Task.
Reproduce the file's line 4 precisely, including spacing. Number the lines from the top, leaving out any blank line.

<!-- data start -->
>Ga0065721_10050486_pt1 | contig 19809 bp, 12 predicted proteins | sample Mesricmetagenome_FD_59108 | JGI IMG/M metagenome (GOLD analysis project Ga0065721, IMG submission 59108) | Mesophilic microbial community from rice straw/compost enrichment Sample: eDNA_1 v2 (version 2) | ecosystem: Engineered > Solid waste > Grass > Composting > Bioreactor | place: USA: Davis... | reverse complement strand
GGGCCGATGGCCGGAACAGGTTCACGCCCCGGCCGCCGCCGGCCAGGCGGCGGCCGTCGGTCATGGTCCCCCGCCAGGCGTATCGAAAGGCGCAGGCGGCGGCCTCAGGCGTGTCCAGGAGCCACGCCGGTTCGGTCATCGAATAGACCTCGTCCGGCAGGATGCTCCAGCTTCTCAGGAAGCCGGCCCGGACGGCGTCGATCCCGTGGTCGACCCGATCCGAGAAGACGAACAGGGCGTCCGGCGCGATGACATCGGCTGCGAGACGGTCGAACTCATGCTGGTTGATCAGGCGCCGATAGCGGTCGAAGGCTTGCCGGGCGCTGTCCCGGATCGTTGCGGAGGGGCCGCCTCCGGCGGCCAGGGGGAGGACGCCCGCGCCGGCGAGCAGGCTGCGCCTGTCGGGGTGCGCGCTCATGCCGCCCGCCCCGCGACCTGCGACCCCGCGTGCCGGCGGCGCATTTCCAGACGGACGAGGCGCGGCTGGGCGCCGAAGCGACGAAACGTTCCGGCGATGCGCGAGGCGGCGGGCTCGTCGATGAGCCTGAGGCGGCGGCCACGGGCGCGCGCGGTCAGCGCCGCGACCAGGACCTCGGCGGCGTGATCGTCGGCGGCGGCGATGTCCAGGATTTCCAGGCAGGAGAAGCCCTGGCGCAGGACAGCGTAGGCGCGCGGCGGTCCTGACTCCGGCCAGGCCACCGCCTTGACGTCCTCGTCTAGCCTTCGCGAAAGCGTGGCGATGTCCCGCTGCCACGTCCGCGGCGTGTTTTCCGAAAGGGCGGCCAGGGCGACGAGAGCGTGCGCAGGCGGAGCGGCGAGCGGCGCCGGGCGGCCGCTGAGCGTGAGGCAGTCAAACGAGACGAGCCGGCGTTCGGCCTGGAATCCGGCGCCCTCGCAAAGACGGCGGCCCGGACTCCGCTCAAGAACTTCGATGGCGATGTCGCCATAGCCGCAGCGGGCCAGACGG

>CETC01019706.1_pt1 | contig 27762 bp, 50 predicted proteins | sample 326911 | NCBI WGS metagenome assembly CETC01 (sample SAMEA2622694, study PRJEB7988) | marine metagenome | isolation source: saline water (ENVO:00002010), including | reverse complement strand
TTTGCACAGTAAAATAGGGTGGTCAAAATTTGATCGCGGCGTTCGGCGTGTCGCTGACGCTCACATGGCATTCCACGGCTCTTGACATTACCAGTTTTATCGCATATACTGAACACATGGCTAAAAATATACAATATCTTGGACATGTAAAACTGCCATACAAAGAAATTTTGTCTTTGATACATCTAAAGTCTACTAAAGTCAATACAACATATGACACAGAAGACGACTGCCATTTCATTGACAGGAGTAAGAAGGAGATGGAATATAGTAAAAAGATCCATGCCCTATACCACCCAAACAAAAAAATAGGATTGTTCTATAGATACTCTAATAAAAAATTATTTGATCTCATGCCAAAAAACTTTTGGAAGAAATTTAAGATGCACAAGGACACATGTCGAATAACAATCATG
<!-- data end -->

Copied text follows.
TTTGCACAGTAAAATAGGGTGGTCAAAATTTGATCGCGGCGTTCGGCGTGTCGCTGACGCTCACATGGCATTCCACGGCTCTTGACATTACCAGTTTTATCGCATATACTGAACACATGGCTAAAAATATACAATATCTTGGACATGTAAAACTGCCATACAAAGAAATTTTGTCTTTGATACATCTAAAGTCTACTAAAGTCAATACAACATATGACACAGAAGACGACTGCCATTTCATTGACAGGAGTAAGAAGGAGATGGAATATAGTAAAAAGATCCATGCCCTATACCACCCAAACAAAAAAATAGGATTGTTCTATAGATACTCTAATAAAAAATTATTTGATCTCATGCCAAAAAACTTTTGGAAGAAATTTAAGATGCACAAGGACACATGTCGAATAACAATCATG